By Renee Fisher
Life in the Boomer Lane has always prided herself in being a take-charge person. She takes full responsibility for all areas of her life, except for technology, and everyone knows that technology isn’t something that anyone should ever take responsibility for.
She has even ploughed right into will-making, not fearing as some do that making a will will automatically create events that will end with said will having to be used. LBL isn’t foolish. Wills and estate planning are important.
To this end, several years ago, she brought Aunt Gert to an elder law attorney. They were accompanied by Now Husband. The three of them discussed the terms of their wills. LBL took all of her paperwork home and never thought about it after that.
For the last couple years, LBL’s financial advisor has been trying to convince LBL that her will should be in the form of a trust, rather than a straight will. (Editor’s note: LBL is referring to American practices.) LBL’s response to him and to others who she has spoken to about this has been, “I know my children, and I know that there will be absolutely no discord about my estate.” They have looked at her in exactly the same way that she would look at anyone who would say that same thing to her.
Last week, she had her annual Meet-and-Greet with the financial advisor. Again, the topic of the will came up. This time, he said something that LBL hadn’t considered before, namely that having a trust and avoiding probate would make her executor’s work easier. It was this that convinced her. She already feels guilty enough about sticking her kids with everything that comes along with a family member getting a one-way ticket to the Great Beyond.
She went home, determined to call the attorney who drew up the will and change the estate to a trust. First, she had to find the will. She was shocked and delighted that the first place she looked (the closet containing her grandson’s crib and a wealth of kiddie toys) actually contained the will. She opened the folder in order to get the attorney’s phone number.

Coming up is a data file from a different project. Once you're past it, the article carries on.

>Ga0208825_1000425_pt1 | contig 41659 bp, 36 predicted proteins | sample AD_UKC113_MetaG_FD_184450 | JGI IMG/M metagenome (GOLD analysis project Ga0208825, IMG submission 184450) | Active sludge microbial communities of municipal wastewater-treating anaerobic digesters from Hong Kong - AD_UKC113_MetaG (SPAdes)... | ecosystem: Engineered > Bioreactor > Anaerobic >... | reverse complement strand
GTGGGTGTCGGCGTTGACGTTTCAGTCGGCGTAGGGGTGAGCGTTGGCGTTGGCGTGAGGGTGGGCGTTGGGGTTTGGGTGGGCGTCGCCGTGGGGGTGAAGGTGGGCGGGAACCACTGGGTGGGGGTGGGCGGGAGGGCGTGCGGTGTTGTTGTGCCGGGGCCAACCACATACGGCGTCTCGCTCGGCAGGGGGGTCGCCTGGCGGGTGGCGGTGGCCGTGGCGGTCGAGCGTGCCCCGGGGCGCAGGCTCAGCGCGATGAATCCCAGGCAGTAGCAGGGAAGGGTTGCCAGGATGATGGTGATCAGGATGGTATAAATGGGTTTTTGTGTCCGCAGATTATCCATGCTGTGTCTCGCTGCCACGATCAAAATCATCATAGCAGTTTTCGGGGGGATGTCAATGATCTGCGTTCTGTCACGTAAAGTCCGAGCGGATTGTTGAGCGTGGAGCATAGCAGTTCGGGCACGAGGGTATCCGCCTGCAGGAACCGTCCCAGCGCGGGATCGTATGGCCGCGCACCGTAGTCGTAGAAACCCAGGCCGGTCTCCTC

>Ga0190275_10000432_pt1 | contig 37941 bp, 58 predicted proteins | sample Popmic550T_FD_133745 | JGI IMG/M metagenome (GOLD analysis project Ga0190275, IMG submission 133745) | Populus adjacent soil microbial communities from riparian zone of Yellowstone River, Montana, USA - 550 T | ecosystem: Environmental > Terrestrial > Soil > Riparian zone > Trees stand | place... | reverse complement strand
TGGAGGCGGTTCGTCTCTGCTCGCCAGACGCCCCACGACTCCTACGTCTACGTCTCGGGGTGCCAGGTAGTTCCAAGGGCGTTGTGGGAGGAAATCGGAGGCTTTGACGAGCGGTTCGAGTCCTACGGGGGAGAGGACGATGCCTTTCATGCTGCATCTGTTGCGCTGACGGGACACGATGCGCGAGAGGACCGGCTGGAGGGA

The first thing she noticed was that the will was stamped in giant letters “DRAFT ONLY.” She had never executed it. The date was five years ago. The second thing she noted was that a sentence on the first page was highlighted, presumably by her. This sentence gave half of her estate to one of Now Husband’s dear friends in Greece. While LBL loves this friend, she doesn’t love him quite enough to give him one-half of her estate.
LBL tried to think of what could have possibly been said to the elder law and estate attorney to have this result. She is certain that, because they were accompanied by Aunt Gert, the session must have been surreal in some way. Aunt Gert took any opportunity she could when meeting a person for the first time, to say that her husband was murdered by his nephew. While this made for a unique conversation starter, the murder was one more figment of Aunt Gert’s fertile imagination, as well as her unique view of reality in general.
LBL knows that Now Husband mentioned his friend’s name to the attorney because, due to the dire economic situation in Greece, he and his family have virtually no money. Now Husband wants to make sure that his friend’s grandson will be able to go to college. But, after a couple minutes LBL’s limited brain cells were totally exhausted in the attempting to connect that situation and LBL’s will. Perhaps the attorney was so rattled by Aunt Gert’s announcement of the murder that his mind wasn’t on the task at hand.
LBL tried to call the firm. The number was no longer in service. She finally tracked down one of the attorneys at a new firm. She is now awaiting a new draft, which she will diligently review and send back. She hopes that Now Husband’s friend is unaware that he has just lost a certain amount of money. The elder law and estate attorney is likely now retired. She certainly hopes that he is no longer fretting about the murder.